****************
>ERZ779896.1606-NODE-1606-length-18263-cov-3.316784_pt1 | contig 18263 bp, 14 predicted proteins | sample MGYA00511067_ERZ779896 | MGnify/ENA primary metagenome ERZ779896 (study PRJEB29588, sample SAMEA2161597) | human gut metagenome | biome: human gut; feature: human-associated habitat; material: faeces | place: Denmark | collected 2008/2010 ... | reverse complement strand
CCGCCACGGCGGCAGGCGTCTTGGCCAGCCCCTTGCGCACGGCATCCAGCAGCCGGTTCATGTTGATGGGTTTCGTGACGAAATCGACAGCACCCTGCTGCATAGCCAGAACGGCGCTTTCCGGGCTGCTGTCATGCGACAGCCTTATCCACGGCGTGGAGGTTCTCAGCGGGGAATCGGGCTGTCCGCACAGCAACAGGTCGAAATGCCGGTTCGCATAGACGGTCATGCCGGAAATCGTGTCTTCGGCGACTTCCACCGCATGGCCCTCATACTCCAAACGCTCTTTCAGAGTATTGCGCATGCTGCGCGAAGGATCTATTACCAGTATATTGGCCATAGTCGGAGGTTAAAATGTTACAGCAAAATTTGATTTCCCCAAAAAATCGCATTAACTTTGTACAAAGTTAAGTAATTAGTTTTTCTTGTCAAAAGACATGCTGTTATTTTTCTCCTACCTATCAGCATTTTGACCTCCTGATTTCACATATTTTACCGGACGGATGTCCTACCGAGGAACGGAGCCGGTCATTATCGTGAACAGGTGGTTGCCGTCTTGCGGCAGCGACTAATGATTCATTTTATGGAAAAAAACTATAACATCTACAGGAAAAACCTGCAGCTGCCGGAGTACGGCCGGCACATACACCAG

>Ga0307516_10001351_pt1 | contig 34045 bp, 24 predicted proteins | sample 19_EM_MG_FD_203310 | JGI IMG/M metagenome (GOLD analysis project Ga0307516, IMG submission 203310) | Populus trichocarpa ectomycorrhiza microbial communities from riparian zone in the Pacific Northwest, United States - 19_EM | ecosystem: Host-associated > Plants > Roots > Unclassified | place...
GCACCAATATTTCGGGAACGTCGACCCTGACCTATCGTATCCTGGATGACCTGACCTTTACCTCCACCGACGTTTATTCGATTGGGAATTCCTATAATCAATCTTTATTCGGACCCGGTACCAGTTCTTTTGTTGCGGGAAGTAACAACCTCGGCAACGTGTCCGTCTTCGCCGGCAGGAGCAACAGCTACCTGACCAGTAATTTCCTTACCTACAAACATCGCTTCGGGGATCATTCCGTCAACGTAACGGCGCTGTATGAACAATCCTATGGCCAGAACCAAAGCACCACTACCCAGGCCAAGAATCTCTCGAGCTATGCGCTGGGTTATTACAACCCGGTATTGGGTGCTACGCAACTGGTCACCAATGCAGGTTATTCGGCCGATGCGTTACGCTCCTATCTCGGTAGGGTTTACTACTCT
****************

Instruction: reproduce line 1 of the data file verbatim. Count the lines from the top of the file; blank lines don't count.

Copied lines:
>ERZ779896.1606-NODE-1606-length-18263-cov-3.316784_pt1 | contig 18263 bp, 14 predicted proteins | sample MGYA00511067_ERZ779896 | MGnify/ENA primary metagenome ERZ779896 (study PRJEB29588, sample SAMEA2161597) | human gut metagenome | biome: human gut; feature: human-associated habitat; material: faeces | place: Denmark | collected 2008/2010 ... | reverse complement strand